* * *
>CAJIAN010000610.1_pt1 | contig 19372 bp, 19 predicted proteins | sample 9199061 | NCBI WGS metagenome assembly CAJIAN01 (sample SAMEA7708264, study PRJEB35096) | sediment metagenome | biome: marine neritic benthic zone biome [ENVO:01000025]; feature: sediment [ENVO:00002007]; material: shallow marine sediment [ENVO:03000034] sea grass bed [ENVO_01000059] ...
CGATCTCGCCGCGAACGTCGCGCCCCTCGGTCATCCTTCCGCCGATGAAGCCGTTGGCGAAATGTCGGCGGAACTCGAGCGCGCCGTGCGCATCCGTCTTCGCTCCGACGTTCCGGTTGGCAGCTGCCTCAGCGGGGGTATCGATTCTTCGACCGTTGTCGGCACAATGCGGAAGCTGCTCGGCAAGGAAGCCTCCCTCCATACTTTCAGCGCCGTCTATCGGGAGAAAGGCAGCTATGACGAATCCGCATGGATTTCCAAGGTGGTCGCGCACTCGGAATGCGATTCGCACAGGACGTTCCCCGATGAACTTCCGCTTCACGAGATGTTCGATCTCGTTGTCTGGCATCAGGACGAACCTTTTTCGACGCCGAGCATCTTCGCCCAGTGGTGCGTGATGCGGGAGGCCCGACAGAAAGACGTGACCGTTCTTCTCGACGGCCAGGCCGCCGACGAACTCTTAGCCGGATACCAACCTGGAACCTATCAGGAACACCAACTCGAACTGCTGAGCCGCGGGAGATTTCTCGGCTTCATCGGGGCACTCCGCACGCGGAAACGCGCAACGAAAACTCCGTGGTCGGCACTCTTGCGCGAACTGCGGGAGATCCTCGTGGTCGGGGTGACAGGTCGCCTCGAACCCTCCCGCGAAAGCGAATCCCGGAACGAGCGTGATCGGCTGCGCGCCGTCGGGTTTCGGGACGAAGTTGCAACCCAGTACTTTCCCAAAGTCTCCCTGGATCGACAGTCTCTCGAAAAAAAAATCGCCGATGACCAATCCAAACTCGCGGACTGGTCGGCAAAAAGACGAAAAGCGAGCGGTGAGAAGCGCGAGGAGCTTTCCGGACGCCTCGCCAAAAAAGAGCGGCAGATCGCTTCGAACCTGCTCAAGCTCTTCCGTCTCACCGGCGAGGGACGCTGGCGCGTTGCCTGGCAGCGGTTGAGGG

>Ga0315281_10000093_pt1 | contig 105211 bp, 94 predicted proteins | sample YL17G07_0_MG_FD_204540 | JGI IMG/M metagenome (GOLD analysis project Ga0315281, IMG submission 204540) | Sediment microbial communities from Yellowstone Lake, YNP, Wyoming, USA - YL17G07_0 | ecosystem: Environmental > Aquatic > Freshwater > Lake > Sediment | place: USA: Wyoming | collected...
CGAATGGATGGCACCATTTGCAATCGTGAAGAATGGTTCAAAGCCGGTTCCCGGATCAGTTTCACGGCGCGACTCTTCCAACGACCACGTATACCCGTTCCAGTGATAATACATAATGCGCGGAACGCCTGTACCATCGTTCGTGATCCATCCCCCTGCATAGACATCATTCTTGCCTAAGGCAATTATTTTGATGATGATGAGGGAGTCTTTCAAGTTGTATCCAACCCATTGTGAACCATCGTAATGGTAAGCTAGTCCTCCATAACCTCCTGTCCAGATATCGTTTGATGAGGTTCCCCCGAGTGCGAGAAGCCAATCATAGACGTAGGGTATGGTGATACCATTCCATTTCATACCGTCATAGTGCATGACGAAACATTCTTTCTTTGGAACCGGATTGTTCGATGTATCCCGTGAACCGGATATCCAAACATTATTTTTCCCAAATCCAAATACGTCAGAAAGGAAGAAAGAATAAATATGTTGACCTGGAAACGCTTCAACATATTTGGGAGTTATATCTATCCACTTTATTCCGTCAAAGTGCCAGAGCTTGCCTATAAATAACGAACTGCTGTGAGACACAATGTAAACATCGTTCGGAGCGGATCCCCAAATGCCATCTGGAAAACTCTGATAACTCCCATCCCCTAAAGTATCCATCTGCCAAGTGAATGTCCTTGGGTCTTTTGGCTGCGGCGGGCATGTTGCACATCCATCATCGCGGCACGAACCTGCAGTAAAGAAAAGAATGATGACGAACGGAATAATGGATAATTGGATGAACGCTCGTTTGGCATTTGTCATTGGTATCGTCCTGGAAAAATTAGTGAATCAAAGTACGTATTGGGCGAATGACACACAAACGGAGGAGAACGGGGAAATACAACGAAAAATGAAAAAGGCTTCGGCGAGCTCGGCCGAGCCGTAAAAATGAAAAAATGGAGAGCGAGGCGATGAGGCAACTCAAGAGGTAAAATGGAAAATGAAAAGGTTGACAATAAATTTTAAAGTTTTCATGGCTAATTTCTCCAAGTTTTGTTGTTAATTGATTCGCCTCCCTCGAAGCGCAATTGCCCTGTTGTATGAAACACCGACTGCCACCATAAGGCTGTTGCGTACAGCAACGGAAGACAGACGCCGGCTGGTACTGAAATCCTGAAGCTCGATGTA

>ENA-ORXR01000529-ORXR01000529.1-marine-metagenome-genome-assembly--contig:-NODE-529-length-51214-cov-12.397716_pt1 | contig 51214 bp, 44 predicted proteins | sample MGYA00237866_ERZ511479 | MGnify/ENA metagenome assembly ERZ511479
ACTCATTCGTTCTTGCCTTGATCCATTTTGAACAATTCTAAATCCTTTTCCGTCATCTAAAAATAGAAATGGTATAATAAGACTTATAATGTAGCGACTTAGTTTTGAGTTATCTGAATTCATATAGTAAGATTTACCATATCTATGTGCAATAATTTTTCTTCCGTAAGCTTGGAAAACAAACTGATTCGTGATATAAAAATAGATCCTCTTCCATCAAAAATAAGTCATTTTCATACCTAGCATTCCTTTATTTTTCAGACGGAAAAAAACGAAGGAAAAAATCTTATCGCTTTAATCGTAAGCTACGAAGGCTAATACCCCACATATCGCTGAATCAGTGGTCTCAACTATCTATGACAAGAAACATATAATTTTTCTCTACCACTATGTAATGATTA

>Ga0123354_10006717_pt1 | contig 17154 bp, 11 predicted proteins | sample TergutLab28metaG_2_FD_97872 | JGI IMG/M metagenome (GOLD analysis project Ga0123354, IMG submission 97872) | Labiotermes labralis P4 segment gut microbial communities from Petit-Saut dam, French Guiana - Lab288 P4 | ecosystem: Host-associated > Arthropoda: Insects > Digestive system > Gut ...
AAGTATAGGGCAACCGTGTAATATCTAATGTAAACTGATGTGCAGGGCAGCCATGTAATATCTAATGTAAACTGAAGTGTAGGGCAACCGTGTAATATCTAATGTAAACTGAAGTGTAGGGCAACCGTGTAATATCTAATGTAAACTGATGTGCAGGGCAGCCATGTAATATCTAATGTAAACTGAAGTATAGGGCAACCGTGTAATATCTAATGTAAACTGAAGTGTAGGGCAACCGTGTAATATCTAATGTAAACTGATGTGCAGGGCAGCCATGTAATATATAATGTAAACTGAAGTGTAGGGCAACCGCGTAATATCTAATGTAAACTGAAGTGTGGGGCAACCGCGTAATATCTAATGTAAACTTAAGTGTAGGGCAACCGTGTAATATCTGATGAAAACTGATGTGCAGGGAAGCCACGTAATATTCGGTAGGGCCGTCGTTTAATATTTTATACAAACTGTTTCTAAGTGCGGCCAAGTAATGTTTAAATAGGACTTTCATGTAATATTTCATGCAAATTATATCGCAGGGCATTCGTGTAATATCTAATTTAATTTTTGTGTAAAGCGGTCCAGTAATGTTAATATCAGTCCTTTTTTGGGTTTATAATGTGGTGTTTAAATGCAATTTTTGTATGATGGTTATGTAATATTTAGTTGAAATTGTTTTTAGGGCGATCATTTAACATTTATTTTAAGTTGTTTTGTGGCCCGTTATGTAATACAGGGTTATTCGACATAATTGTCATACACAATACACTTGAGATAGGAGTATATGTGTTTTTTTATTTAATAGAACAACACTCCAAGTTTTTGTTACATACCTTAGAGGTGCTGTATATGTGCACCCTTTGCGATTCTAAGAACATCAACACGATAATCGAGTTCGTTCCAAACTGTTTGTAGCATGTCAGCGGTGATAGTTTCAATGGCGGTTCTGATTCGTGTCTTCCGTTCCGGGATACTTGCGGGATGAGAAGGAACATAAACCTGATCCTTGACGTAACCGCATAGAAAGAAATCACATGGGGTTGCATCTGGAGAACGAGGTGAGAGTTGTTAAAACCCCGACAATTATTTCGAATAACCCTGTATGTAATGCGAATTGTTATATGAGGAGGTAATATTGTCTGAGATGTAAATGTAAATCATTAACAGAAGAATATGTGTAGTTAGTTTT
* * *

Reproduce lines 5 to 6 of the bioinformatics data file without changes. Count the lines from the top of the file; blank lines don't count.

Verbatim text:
>ENA-ORXR01000529-ORXR01000529.1-marine-metagenome-genome-assembly--contig:-NODE-529-length-51214-cov-12.397716_pt1 | contig 51214 bp, 44 predicted proteins | sample MGYA00237866_ERZ511479 | MGnify/ENA metagenome assembly ERZ511479
ACTCATTCGTTCTTGCCTTGATCCATTTTGAACAATTCTAAATCCTTTTCCGTCATCTAAAAATAGAAATGGTATAATAAGACTTATAATGTAGCGACTTAGTTTTGAGTTATCTGAATTCATATAGTAAGATTTACCATATCTATGTGCAATAATTTTTCTTCCGTAAGCTTGGAAAACAAACTGATTCGTGATATAAAAATAGATCCTCTTCCATCAAAAATAAGTCATTTTCATACCTAGCATTCCTTTATTTTTCAGACGGAAAAAAACGAAGGAAAAAATCTTATCGCTTTAATCGTAAGCTACGAAGGCTAATACCCCACATATCGCTGAATCAGTGGTCTCAACTATCTATGACAAGAAACATATAATTTTTCTCTACCACTATGTAATGATTA